James R. Hackney, Jr.
|excerpted from: James R. Hackney, Jr.,
Ideological Conflict, African American Reparations, Tort Causation and
The Case for Social Welfare Transformation , 84 Boston University Law
Review 1193-1207, 1195-1206 (December, 2004) (61 footnotes omitted)
The vestiges of slavery, contemporary racism, and Jim Crow can be
analogized to toxins that infect America. These contagions have in many
ways disabled America, crippling its ability to live up to its
democratic creed and humanistic ideals. The malady, however, has had its
most direct impact on descendents of slaves and those who by virtue of
their skin color are subject to similar ill treatment. In fact, the
legacy of slavery has robbed African Americans, as a group, of sorely
needed "race capital." This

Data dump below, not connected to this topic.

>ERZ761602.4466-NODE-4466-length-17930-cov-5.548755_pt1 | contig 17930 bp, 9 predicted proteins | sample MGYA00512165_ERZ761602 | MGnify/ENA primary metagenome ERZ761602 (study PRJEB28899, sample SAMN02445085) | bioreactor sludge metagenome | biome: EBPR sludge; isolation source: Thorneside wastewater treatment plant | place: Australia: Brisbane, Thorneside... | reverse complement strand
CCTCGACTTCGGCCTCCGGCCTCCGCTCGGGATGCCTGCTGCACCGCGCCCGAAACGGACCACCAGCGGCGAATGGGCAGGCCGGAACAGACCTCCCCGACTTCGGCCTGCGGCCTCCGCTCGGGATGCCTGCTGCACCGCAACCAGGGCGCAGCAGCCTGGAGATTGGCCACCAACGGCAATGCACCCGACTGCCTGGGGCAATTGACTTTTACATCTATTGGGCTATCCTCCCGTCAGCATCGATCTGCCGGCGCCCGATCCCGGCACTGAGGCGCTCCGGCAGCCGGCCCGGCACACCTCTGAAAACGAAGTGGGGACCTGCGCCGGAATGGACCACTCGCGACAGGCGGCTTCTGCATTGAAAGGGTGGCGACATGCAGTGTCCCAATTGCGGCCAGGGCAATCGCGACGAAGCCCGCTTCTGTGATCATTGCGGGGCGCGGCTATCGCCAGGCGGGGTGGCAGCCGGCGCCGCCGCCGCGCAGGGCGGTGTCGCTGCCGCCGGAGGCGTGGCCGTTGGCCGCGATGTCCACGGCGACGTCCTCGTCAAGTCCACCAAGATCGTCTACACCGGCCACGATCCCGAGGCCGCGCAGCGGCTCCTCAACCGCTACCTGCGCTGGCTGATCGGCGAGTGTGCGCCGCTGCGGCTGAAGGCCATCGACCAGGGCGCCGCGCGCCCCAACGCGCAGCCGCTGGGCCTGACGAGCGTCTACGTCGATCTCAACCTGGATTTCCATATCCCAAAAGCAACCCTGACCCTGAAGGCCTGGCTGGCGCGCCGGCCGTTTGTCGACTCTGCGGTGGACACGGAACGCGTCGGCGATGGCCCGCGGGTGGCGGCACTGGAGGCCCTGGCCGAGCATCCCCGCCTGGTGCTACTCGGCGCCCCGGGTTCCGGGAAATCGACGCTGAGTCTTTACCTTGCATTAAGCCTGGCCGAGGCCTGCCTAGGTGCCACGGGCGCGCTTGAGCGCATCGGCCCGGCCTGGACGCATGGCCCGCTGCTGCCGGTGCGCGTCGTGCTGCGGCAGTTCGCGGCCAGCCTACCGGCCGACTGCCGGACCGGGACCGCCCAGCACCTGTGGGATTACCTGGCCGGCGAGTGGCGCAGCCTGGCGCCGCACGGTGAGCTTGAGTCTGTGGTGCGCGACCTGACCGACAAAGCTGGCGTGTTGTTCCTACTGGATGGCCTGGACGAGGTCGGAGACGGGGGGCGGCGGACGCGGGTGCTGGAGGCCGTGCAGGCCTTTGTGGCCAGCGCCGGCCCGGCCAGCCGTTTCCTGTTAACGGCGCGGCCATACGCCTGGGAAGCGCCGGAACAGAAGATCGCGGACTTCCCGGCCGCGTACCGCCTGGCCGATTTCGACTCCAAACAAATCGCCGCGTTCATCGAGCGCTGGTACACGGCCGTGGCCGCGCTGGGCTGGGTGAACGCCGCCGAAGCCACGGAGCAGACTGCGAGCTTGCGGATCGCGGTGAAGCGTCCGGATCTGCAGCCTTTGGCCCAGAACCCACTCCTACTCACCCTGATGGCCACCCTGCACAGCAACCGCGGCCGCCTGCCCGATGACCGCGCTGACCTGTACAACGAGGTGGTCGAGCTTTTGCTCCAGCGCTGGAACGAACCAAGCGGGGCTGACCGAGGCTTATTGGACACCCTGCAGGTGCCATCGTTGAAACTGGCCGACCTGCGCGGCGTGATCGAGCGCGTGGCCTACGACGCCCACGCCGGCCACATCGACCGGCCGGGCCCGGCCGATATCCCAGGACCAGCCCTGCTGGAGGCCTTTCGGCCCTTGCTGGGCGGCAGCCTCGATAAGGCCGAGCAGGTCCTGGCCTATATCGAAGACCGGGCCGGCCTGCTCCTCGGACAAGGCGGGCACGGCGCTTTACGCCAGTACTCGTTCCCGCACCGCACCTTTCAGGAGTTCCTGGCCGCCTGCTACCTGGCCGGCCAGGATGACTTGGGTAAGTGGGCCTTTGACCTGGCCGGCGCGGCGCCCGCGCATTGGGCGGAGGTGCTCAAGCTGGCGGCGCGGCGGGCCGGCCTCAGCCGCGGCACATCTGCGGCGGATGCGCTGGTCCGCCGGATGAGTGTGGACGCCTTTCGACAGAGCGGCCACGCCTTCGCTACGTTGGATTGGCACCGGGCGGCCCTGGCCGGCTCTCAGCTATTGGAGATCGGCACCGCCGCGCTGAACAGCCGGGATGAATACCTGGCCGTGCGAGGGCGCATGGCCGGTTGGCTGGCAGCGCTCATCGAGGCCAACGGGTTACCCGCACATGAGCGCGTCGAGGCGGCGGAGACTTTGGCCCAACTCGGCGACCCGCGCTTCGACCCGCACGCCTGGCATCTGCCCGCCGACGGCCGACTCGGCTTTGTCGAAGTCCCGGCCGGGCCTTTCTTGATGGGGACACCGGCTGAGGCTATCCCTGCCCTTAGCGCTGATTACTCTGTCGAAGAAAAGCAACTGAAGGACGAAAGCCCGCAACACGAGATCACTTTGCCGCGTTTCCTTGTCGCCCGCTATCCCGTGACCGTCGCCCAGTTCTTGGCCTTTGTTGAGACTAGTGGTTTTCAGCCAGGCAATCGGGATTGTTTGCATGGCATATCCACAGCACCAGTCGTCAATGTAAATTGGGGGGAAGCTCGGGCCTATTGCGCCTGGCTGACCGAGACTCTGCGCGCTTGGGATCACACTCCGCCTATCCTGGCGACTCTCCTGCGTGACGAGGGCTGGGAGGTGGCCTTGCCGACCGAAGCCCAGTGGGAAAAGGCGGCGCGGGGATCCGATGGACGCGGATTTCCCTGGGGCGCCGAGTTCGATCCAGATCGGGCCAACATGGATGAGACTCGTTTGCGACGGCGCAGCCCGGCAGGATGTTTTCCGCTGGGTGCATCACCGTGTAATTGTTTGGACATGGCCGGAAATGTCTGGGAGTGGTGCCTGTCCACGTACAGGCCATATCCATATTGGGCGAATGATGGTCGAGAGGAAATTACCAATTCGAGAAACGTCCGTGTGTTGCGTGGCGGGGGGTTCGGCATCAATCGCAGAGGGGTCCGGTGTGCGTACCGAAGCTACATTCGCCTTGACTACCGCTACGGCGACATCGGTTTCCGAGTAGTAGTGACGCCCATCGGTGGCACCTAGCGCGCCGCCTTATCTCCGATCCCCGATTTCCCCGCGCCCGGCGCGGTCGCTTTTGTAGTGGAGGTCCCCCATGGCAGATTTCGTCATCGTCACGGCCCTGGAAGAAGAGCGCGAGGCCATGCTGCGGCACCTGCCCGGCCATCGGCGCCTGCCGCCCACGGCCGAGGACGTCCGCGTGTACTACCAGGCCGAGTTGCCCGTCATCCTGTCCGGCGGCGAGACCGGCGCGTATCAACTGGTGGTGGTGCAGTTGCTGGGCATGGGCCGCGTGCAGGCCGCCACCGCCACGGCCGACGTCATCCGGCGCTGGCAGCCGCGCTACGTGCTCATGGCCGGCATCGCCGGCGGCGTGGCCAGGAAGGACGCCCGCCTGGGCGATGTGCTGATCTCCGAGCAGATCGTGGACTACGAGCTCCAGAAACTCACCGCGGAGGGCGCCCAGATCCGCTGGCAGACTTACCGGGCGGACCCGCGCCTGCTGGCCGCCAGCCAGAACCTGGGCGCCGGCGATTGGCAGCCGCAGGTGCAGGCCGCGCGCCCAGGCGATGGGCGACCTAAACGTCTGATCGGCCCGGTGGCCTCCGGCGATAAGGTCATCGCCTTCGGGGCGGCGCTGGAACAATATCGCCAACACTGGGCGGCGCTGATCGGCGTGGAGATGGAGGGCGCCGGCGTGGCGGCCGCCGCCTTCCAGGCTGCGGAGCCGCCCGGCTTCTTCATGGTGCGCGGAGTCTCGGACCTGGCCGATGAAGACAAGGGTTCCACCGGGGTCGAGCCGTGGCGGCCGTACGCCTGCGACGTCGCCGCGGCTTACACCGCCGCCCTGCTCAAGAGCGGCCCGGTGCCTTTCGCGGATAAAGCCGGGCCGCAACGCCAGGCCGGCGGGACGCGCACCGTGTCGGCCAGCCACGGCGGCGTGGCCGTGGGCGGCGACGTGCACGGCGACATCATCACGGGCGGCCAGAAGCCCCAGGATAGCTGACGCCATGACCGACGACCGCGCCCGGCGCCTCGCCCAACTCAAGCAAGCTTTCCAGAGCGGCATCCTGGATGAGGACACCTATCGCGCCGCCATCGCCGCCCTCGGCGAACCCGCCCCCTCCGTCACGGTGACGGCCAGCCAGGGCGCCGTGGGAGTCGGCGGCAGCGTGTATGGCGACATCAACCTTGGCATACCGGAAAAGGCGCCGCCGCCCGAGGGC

represents a Black Nationalist position, constructing a modified tort
causation framework in order to make an argument for reparations.
Assuming that vestiges of slavery may be analogized to toxins in our
environment, we face familiar common law tort causation issues. In this
respect, the Black Nationalist position confronts fairly standard
doctrinal concerns. Causation, however, is a threshold issue in any
discussion of reparations, even
those that do not explicitly raise legal doctrinal concerns.
Popular critics of the reparations movement, from the left and right,
have raised issues regarding African American reparations, which,
stripped of their rhetoric, boil down to rather technical questions of
causation. These issues include
questioning how we determine the beneficiaries of reparations, who bears
responsibility for the slave industry, and who benefited from it. In
addition, such thoughtful philosophical commentators as George Sher,
Janna Thompson and Jeremy Waldron
have directly raised technical issues regarding causation in reparative
In his landmark article on toxic torts, Robert Rabin noted three common
causation issues: identification, boundary, and source.
In framing the case for African American reparations, analogous issues
emerge when one attempts to form causal connections.